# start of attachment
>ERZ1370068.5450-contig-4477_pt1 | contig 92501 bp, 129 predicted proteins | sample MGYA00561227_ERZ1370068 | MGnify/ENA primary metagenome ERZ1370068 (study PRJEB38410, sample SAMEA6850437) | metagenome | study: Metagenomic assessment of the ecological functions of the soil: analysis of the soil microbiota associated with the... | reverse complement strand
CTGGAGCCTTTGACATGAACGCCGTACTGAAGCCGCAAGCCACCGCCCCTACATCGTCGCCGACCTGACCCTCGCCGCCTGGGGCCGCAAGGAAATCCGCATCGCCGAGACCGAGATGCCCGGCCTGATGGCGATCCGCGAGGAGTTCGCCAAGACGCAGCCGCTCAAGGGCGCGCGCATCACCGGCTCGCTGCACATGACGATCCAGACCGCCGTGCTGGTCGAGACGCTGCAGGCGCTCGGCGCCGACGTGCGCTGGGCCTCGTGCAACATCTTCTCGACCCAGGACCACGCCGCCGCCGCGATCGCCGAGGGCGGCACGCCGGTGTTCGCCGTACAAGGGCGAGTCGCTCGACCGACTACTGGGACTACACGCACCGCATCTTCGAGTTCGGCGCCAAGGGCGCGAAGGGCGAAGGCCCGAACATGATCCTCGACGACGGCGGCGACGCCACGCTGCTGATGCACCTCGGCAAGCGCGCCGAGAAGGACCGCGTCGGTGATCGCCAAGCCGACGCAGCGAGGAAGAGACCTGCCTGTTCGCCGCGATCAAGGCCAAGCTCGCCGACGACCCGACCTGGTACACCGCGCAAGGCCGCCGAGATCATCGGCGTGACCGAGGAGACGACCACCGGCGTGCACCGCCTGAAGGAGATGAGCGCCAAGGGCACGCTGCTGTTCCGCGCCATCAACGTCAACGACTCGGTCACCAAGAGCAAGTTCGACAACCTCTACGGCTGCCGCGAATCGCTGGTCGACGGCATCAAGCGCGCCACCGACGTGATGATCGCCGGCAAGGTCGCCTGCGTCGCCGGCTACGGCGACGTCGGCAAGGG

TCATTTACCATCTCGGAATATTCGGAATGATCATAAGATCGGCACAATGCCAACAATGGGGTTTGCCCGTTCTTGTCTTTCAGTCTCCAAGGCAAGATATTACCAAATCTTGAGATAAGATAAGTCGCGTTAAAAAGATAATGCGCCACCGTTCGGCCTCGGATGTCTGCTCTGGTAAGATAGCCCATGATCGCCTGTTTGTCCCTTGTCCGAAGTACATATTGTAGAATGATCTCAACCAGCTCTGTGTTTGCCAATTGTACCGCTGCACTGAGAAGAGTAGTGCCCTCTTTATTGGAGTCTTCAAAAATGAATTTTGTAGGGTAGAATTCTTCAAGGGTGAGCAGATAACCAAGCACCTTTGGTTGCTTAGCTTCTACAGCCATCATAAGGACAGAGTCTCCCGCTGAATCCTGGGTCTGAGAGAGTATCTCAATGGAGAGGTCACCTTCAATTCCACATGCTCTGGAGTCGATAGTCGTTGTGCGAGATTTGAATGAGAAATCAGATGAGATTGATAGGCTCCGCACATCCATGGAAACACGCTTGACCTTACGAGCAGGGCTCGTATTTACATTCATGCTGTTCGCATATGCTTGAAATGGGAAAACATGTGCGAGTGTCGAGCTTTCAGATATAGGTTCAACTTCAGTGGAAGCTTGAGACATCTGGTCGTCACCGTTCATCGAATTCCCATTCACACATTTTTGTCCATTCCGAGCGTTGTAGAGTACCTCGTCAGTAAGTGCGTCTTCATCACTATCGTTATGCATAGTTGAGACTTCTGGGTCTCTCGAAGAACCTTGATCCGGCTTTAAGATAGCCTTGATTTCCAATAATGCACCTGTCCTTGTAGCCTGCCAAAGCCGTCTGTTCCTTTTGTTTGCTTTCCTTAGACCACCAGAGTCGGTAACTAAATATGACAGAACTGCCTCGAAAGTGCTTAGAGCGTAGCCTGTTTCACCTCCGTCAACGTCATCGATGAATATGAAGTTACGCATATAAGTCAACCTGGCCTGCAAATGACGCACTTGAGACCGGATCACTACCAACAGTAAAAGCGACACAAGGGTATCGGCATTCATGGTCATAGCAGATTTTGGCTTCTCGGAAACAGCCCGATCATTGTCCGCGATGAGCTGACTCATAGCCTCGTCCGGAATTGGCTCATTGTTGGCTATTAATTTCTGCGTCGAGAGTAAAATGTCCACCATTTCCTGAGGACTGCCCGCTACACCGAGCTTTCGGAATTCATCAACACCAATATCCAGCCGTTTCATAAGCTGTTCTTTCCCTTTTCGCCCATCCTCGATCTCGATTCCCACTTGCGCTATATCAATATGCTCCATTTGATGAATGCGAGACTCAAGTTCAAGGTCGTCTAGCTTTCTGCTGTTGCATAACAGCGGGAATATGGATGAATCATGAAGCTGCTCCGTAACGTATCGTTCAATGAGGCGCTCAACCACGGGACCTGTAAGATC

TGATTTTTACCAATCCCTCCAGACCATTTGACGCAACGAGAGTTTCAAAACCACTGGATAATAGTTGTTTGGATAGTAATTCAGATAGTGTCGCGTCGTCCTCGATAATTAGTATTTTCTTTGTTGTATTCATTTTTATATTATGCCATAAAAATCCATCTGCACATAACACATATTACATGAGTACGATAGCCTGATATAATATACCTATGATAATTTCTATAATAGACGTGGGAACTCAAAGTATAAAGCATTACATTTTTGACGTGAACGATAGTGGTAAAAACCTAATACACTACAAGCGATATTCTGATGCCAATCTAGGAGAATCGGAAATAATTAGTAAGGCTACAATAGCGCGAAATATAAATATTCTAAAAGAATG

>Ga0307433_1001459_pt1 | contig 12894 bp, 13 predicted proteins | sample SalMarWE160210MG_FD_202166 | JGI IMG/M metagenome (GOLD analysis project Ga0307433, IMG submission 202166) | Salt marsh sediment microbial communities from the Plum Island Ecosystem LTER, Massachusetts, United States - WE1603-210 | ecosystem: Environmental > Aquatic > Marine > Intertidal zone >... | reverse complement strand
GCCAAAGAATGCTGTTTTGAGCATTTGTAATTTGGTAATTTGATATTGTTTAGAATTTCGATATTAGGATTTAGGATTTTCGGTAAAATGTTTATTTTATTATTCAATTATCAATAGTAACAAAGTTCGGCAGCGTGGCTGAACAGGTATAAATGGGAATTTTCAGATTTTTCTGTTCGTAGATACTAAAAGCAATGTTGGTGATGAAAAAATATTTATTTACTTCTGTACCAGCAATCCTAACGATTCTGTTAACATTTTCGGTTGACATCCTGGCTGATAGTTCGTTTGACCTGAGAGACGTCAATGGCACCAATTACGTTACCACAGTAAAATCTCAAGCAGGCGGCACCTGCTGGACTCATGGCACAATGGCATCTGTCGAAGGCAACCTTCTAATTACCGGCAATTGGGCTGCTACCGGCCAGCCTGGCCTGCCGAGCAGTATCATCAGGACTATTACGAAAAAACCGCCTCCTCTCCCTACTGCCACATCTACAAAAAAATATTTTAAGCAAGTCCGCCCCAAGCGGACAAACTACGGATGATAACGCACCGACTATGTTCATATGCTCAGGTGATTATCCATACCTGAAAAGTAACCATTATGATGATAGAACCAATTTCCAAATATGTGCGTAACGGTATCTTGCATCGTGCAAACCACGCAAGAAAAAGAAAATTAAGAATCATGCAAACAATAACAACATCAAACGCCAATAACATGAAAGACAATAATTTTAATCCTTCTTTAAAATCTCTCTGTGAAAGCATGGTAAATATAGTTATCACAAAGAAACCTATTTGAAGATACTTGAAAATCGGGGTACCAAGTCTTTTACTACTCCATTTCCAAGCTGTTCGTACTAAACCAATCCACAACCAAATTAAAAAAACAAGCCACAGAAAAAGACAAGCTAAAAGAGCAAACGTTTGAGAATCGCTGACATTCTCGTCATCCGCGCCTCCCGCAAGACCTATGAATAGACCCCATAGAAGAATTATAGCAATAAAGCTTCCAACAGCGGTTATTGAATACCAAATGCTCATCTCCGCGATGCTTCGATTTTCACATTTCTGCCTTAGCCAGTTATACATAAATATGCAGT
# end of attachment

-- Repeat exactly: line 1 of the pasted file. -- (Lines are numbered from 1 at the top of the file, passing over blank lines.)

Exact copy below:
>ERZ1370068.5450-contig-4477_pt1 | contig 92501 bp, 129 predicted proteins | sample MGYA00561227_ERZ1370068 | MGnify/ENA primary metagenome ERZ1370068 (study PRJEB38410, sample SAMEA6850437) | metagenome | study: Metagenomic assessment of the ecological functions of the soil: analysis of the soil microbiota associated with the... | reverse complement strand